in which those services were held by the superior officers.
The several sources from which this history is compiled are: the records of the regiment, the reports of regimental and brigade commanders, the diaries of several members of the regiment, and several books already published covering the same events.
Of these the diary of Colonel Clinton Beckwith, notes by Lieut. J. H. Smith, the chapters in the History of Otsego County, prepared by Colonel J. W. Cronkite, the letters of Chaplain John R. Adams and the diary of Lieutenant Woodcock have been especially useful.
Col. Beckwith's diary is as it professes to be, the story of his own army experiences, and of his comrades and of the regiment from the enlisted man's viewpoint.
That he has given permission to quote ad libitum from it is very gratifying to the compiler, as it will certainly be also to the readers of the history.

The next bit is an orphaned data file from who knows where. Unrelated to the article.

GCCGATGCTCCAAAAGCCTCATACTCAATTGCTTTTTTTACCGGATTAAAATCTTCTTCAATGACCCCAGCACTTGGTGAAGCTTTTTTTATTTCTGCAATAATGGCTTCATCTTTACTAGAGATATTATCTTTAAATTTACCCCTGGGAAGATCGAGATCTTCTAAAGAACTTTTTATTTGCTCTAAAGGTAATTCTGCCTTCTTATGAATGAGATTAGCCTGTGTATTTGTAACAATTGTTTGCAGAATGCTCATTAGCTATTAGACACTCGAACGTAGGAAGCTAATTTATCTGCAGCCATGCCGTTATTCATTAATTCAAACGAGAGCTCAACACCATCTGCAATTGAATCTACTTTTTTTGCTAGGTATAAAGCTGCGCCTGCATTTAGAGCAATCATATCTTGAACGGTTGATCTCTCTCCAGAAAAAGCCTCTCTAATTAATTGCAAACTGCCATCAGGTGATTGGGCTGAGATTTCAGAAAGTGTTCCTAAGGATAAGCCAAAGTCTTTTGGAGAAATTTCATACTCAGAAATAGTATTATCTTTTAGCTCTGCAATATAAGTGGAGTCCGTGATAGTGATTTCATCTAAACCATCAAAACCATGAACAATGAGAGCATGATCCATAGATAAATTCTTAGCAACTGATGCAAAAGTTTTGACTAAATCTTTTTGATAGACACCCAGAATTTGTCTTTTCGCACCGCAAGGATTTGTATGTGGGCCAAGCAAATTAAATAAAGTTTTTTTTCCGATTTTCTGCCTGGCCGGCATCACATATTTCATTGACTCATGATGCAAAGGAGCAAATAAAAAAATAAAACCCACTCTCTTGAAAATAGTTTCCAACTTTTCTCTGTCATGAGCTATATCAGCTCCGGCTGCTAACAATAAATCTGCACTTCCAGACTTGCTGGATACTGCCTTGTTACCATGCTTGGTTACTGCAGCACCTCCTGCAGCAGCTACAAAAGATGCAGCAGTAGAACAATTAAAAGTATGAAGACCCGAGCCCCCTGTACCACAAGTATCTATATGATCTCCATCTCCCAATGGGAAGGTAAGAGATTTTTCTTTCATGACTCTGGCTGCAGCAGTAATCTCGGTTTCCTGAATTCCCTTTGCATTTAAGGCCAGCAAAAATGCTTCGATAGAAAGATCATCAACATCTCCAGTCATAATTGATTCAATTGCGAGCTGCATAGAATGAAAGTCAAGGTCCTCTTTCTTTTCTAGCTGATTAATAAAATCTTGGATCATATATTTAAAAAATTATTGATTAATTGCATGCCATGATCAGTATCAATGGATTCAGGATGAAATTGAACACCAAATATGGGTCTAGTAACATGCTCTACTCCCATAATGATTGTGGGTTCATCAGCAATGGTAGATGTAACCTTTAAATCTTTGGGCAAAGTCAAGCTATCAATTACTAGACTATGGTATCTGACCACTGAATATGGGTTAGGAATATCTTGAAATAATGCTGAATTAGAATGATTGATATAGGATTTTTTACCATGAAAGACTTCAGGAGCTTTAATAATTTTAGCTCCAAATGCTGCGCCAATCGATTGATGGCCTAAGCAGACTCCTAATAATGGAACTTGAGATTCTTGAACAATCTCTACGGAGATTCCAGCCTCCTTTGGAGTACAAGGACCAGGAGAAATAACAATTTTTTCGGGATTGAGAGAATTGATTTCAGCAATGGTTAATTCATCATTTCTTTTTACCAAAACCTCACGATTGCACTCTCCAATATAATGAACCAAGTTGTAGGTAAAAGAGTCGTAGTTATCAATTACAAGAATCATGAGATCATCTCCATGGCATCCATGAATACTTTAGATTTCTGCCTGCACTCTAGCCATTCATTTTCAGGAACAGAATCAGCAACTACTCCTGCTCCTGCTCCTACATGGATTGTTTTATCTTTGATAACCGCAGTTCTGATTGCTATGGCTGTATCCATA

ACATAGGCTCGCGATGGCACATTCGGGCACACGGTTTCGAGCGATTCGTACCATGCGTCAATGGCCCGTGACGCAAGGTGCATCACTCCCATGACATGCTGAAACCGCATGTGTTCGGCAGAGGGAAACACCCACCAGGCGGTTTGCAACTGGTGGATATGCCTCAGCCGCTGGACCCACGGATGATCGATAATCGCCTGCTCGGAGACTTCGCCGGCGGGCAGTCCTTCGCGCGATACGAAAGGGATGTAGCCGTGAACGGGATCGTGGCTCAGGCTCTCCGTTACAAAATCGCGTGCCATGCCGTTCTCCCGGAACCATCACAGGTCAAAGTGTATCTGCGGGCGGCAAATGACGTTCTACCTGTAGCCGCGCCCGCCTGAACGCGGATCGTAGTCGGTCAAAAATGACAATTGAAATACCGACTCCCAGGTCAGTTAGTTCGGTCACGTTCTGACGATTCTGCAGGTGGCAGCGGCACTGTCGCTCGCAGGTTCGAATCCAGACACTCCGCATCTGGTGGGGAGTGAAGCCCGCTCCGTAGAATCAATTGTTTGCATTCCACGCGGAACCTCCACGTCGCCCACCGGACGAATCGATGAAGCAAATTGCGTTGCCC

Col. Cronkite's history of the regiment in the History of Otsego County is a condensed sketch of the mo
we do of them to-night.
How well we remember the old days, and how pleasant to recall the many thrilling incidents which connected us so closely!
With our two regiments on the front line facing the enemy, led by the gallant Colonels Upton and Edwards, we had that feeling that the Japs must have had when facing the Russians in the present Eastern war, that we can whip everything before us, and we generally did it, too.
We do not forget the life and services of the faithful Chaplain, John R. Adams, who remained with us after the return home of the 5th Maine.
The death of this honored officer only increases our affection for them all. We love to let our memories run back to those days and call up in our minds those strong, sturdy Maine boys.
By reason of their few months' previous service they were in a position to be very useful to us, as we, fresh from our homes, tried to get accustomed to a campaign life.
We learned rapidly from them.
They taught us just what a new regiment